Grace's Guide

British Industrial History

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Vickers, Sons and Co

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April 1870.
January 1872.
January 1896.

of Sheffield, manufacturers of various steel articles, as well as guns and solid steel armour plate.

1828 Edward Vickers married Ann, the daughter of George Naylor of Naylor and Sanderson

1829 George Naylor retired from Naylor and Sanderson. His son, George Portus Naylor left to start the new firm of Naylor, Hutchinson, Vickers and Co which later began making steel castings and quickly became famous for casting church bells.

1836 Vickers, Sons and Co was mentioned as not providing any Police Commissioners, nor did Naylor, Hutchinson, Vickers and Co; Edward Vickers was then so elected[1].

William Vickers, brother of Edward, owned a steel rolling operation.

1843 Vickers and Sons were signatories to a petition asking the Master Cutler to call a meeting relating to a recent bank failure; Naylor, Hutchinson, Vickers and Co was another signatory[2].

1854 Edward Vickers' sons Thomas and Albert joined the business.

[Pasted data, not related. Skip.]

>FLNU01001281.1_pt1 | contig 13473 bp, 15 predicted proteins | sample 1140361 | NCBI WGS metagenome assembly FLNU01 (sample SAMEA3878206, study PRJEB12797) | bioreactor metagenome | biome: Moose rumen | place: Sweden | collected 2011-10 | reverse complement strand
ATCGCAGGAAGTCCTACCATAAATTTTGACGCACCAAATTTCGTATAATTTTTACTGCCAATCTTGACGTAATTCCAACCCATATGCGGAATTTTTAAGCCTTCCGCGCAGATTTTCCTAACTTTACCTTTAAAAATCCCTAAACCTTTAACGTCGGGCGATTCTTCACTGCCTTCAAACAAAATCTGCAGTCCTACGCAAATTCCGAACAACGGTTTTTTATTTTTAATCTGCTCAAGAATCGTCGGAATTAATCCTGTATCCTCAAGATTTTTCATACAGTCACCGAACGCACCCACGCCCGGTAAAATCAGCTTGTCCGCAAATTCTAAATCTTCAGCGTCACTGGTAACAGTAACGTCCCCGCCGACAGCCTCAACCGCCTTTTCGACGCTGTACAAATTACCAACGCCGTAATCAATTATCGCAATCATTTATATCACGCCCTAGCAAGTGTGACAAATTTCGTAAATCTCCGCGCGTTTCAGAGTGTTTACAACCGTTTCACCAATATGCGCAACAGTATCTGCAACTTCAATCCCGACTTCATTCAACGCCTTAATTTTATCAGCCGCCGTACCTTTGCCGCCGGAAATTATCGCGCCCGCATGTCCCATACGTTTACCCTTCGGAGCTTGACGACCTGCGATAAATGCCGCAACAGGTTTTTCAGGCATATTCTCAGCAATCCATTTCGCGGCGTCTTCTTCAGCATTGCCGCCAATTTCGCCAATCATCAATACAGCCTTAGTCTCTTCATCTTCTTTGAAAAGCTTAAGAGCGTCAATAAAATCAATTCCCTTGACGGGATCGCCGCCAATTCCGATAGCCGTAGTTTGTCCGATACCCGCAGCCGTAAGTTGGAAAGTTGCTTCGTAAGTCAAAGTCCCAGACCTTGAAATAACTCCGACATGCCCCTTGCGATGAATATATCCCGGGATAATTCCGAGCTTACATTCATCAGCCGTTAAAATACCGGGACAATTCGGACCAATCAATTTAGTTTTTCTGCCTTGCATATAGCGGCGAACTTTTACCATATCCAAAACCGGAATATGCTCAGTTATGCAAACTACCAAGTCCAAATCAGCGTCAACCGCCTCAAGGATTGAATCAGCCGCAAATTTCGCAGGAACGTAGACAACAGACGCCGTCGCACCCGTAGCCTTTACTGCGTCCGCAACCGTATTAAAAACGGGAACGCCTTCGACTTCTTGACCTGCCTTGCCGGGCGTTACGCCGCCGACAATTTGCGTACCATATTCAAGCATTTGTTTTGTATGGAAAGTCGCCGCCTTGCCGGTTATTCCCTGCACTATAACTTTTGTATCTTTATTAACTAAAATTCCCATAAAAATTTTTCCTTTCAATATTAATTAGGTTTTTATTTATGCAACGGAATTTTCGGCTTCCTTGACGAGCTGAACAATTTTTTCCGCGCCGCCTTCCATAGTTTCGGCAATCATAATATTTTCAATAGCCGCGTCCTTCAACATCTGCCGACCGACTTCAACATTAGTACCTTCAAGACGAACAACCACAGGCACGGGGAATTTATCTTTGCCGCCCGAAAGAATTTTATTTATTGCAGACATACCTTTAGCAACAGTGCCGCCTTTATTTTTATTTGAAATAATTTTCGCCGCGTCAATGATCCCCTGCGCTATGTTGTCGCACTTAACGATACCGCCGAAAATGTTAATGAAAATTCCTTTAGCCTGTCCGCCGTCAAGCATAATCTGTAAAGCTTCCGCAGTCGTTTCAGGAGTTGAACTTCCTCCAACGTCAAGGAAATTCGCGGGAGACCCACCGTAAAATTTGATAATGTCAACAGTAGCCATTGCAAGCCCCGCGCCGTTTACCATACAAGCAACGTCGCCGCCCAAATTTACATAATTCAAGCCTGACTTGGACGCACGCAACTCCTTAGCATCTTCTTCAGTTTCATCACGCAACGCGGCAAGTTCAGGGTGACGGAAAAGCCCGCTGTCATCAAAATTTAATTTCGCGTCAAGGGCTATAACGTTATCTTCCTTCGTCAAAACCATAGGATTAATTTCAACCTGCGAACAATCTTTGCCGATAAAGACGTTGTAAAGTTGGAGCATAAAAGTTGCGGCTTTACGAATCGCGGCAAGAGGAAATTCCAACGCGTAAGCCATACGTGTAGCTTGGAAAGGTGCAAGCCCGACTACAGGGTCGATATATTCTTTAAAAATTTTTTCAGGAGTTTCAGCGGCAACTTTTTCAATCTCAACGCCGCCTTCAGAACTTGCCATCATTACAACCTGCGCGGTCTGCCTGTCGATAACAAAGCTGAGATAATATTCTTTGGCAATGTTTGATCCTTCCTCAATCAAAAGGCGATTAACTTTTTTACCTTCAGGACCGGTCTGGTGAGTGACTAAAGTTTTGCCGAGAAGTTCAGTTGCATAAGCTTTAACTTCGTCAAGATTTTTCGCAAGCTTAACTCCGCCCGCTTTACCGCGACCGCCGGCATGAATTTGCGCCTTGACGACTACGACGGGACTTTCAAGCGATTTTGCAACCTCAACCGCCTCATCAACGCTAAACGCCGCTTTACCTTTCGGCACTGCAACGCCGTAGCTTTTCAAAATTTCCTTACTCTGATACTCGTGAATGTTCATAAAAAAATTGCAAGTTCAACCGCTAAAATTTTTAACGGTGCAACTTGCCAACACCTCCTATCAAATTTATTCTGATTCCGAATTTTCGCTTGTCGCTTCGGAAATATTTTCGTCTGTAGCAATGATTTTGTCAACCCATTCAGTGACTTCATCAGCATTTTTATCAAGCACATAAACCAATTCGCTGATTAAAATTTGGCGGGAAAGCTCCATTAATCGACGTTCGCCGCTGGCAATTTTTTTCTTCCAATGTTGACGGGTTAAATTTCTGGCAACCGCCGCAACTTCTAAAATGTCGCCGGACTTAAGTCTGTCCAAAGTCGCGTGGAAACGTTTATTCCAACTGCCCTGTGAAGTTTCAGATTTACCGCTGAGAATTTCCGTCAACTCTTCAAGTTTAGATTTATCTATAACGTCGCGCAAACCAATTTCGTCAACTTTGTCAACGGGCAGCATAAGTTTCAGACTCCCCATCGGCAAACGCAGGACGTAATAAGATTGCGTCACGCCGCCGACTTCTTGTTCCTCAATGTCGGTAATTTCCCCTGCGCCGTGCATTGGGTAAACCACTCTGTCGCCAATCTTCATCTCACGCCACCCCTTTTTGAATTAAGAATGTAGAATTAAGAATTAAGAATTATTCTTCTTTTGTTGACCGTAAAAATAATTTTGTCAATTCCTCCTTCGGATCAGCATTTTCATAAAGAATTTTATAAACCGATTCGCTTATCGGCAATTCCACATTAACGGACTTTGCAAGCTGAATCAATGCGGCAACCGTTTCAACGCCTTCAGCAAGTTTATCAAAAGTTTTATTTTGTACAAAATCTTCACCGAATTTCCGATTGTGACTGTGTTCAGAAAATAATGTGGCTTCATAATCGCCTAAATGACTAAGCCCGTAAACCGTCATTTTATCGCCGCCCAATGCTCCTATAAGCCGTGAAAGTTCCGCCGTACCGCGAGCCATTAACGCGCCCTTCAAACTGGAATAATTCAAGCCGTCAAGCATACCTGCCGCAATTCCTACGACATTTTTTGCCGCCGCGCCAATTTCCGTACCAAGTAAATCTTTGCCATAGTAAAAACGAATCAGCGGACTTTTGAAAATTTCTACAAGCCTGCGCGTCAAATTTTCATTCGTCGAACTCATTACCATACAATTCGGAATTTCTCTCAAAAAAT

Edward's investments in the railway industry allowed him to gain control of the company, based at Millsands and known as Naylor, Vickers and Co.

1863 The company moved to a new site in Sheffield on the River Don in Brightside.

1867 The company went public with a capital of £155,000 as Vickers, Sons and Co and gradually acquired more businesses, branching out into various sectors.

1868 Vickers began to manufacture marine shafts.

1872 They began casting marine propellers.

1882 They set up a forging press.

1885 In response to challenge to the Sheffield industry from the Government, the company inaugurated the largest press ever made, capable of handling ingots for guns and other heavy marine work; the associated crane had capacity for 150 tons although the largest ingot yet handled was only 57 tons[3].

1888 Vickers produced their first armour plate.

1890 They produced their first artillery piece.

1896 Agreement to purchase Maxim Nordenfelt Guns and Ammunition Co.

1897 Vickers, Sons and Co purchased the Naval Construction and Armaments Co of Barrow-in-Furness. Issue of new stock. Name changed to Vickers, Sons and Maxim[4].

See Vickers

See Also


Sources of Information

  1. The Sheffield Independent, 6 August 1836
  2. The Sheffield and Rotherham Independent, 21 January 1843
  3. The Times, 5 January 1886
  4. The Times, 17 November 1897
  • Biography of Thomas Edward Vickers, by Geoffrey Tweedale, ODNB [1].